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CAUT Bulletin Archives

November 2004

Exploring Facets of Teaching & Learning in Higher Education

John Hoddinott

The Scholarship of Teaching and Learning in Higher Education: Contributions of Research Universities

William E. Becker & Moya L. Andrews, eds. Bloomington, Indiana: Indiana University Press, 2004; 368 pp; ISBN: 0-253-34424-7; hardcover $34.95 US.
Since medieval times universities have been teaching institutions and the rise of land grant and "redbrick" institutions in the nineteenth century saw them increase their focus on pure and applied research. That change was the subject of commentary at the time by John Cardinal Newman when he identified scholarships of teaching and research. However, it was the twentieth century work of the late Ernest Boyer that gave us a modern grounding on the various forms of scholarship we practice.

Boyer identified four areas of scholarship - teaching, discovery, application and integration. As an acknowledgement of research progress in cognitive psychology we now highlight learning rather than teaching as we appreciate that what the learner does can be more important than what the teacher does.

After Boyer's death his colleagues at the Carnegie Foundation for the Advancement of Teaching continued to work on his four scholarships model. They reasoned that faculty work in these disparate scholarships would not be properly rewarded, through salary and promotion, unless there was a common basis for evaluation. While our various activities in the three research related scholarships are partly judged, somewhat independently, through the peer review process, no comparable system is widely practiced over the scholarship of teaching and learning.

In thinking about their disciplinary research scholarship most faculty (and probably their faculty associations) could agree that an evaluation scheme based on a scholar's ability to set clear goals, undergo adequate preparation, use appropriate methods, generate significant results, make effective presentations of the results, and engage in a reflective critique to improve future work would be an equitable one. Why not then use these same criteria to evaluate teaching and learning?

An example of what such a system might look like in practice at a large research-intensive institution, Indiana University, is contained in The Scholarship of Teaching and Learning in Higher Education. Its various chapters deliver what the editors promise - a variety of models of the scholarship of teaching and learning at research universities, the influence of discipline-based research on teaching leading to more meaningful student activities, advancements in the assessment of student outcomes through research, and the dissemination of ideas about teaching and learning across disciplines and institutions.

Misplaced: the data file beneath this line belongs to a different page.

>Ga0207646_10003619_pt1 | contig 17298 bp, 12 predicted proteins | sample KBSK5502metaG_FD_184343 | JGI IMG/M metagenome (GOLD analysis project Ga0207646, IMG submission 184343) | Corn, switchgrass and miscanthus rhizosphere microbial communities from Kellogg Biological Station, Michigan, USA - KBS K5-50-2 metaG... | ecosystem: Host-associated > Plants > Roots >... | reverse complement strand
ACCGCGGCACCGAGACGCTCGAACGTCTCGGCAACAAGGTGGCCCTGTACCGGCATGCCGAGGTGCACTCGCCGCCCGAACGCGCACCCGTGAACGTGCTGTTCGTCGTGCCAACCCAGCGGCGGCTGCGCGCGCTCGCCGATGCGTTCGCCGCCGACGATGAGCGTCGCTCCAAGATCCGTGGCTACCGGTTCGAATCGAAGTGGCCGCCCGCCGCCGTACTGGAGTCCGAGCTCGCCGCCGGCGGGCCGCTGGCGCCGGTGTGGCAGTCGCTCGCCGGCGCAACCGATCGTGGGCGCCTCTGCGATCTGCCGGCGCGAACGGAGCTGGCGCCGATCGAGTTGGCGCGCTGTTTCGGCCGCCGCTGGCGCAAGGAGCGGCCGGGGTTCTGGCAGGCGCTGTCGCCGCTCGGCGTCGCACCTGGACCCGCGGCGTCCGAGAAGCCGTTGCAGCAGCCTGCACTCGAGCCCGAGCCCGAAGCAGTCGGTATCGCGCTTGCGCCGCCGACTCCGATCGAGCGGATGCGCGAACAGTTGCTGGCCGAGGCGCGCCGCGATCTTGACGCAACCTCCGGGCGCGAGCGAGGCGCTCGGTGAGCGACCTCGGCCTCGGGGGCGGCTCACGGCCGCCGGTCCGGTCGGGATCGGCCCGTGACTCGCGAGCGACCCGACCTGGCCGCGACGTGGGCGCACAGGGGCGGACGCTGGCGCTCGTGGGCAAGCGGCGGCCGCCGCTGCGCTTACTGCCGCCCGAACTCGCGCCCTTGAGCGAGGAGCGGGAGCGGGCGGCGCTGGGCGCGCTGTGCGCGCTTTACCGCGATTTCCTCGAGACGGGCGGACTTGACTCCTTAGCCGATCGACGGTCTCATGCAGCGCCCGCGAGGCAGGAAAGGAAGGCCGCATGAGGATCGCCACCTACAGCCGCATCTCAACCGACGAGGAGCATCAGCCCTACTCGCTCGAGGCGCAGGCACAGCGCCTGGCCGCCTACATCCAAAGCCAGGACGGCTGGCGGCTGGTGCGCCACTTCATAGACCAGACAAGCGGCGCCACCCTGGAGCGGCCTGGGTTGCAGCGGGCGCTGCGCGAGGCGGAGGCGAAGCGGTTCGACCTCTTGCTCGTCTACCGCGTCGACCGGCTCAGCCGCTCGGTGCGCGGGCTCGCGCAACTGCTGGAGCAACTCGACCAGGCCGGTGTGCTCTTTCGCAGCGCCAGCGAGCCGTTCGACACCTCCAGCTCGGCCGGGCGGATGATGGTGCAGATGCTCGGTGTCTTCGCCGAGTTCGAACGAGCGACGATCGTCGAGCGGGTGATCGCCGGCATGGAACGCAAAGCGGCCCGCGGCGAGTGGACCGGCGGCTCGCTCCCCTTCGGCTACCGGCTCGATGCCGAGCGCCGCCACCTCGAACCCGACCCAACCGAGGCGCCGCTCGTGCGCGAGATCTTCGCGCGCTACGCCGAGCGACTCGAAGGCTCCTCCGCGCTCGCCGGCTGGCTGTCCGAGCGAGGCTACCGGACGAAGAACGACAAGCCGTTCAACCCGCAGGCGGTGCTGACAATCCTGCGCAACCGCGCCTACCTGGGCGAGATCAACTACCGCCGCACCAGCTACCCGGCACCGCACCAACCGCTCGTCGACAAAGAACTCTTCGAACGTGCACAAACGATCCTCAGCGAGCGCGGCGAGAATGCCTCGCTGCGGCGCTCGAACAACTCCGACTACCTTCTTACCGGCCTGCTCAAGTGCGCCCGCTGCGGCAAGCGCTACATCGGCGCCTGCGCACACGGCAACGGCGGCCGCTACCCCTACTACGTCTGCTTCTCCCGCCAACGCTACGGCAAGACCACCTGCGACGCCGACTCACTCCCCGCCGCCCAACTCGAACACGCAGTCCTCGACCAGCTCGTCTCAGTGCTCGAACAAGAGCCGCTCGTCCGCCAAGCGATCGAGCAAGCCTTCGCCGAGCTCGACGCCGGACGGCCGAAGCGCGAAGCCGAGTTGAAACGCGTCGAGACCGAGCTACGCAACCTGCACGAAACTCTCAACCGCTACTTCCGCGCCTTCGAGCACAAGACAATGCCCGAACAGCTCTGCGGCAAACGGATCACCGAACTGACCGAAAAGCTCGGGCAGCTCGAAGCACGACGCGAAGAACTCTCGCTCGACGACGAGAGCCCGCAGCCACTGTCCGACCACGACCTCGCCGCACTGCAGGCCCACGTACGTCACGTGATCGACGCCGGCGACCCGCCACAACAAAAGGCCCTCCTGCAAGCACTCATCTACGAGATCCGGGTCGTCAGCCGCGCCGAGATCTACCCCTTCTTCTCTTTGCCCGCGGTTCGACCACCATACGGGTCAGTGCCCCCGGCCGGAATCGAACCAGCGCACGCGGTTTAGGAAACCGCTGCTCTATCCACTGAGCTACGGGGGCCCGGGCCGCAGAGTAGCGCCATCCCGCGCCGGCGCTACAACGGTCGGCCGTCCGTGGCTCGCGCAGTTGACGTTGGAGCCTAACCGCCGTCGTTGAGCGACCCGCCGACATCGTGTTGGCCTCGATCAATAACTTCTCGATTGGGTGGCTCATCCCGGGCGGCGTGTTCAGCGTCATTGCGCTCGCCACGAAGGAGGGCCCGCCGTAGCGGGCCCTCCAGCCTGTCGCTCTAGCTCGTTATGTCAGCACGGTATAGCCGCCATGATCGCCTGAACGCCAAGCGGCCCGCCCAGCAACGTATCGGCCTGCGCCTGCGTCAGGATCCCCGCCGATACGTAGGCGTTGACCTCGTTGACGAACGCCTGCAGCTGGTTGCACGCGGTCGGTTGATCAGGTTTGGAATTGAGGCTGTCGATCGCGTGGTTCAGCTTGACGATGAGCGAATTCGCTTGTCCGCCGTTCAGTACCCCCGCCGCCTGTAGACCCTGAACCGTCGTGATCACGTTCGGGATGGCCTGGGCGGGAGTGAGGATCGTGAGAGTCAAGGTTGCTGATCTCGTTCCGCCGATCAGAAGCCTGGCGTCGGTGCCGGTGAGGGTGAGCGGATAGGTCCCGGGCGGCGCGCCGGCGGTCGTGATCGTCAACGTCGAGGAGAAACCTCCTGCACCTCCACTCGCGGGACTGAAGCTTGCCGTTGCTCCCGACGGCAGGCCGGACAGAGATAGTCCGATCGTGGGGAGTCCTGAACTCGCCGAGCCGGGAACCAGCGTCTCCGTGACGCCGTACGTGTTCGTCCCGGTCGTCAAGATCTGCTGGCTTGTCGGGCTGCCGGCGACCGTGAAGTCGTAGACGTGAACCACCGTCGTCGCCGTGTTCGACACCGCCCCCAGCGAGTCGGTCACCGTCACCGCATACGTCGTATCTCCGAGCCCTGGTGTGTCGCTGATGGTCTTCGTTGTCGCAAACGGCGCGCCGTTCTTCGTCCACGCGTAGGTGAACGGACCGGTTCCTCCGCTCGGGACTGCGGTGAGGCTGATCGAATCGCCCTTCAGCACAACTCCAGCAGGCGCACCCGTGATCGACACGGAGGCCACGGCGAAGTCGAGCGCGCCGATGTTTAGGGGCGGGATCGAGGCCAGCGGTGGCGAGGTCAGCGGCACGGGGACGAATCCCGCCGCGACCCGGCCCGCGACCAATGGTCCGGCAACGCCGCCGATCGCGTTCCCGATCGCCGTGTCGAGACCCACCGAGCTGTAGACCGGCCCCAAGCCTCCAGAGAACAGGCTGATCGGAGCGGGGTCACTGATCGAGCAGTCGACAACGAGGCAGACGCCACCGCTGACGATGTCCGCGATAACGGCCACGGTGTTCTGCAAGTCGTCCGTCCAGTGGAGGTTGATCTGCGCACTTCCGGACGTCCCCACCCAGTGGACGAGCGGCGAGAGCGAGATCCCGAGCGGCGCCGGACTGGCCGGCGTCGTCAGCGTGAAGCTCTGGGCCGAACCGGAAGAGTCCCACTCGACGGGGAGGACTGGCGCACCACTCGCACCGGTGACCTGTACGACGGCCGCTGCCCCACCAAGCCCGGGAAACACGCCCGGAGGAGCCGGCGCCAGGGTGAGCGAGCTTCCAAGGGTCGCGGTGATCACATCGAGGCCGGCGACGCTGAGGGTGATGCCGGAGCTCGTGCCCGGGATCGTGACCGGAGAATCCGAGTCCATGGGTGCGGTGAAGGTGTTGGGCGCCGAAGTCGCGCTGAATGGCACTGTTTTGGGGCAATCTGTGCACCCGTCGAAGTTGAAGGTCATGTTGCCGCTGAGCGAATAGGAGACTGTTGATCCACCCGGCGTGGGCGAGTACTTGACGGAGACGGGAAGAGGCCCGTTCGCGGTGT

Readers can apply for themselves the evaluation criteria for teaching and learning to disciplinary contributions that range among mathematics, biology, econometrics, the history of photography and clinical practice in speech pathology, as well as more general examinations of first year experience programs, the assessment of student learning and grade inflation.

With the diversity of disciplines represented there is an equally diverse series of approaches to their individual scholarships of teaching and learning. The chapter by Lei Bao and Edward Redish on Educational Assessment and Underlying Models of Cognition requires skills in matrix algebra to appreciate, which may not be surprising when you consider the authors are physicists. Alternatively, Claude Cookman's reports on Transforming Students into Historical Researchers in his course on the history of photography. What unites these authors is an understanding of the importance of having students become active learners where they not only come to understand knowledge in the discipline but also the research methodologies underpinning it.

A good example of how contemporary quantitative methods can be incorporated into an undergraduate computer classroom is provided by William Becker and William Greene while biologist Craig Nelson provides a more personal and reflective piece on his own experience with a research-teaching-research career cycle.

With this mixture of personal reflection and quantitative survey approaches to teaching and learning, questions on the ethics behind such investigations are inevitable. Carnegie Foundation president Lee Shulman confronts this in the opening chapter. He distinguishes between instructors collecting data on student learning for grading purposes and collecting, analyzing and reporting data on the character of their teaching and their students' learning. He argues that if an institution distinguishes between "kinds of scholarly work that are embedded in acts of teaching and learning and those that are engaged for purely research purposes," and that if the students are "placed at no greater risk by the research than they would be in a teaching situation alone," then there is no need for an ethics review involving a human subjects board. A tri-councils ruling would be helpful here.

Shulman argues that we can hardly be a moral community with mission statements highlighting the central role of teaching and learning in our institutions if we do not investigate those processes and place them at the centre of scholarship. Later George Kuh highlights the paradox contained in our taking steps to advance the quality of the undergraduate experience while our institutions cannot yet claim they uniformly offer the highest quality experience for the typical student. The value in this book is in providing help to resolve that paradox.

John Hoddinott is a professor of biological sciences and associate dean of teaching and research, at the University of Alberta-Augustana Campus in Camrose, Alberta.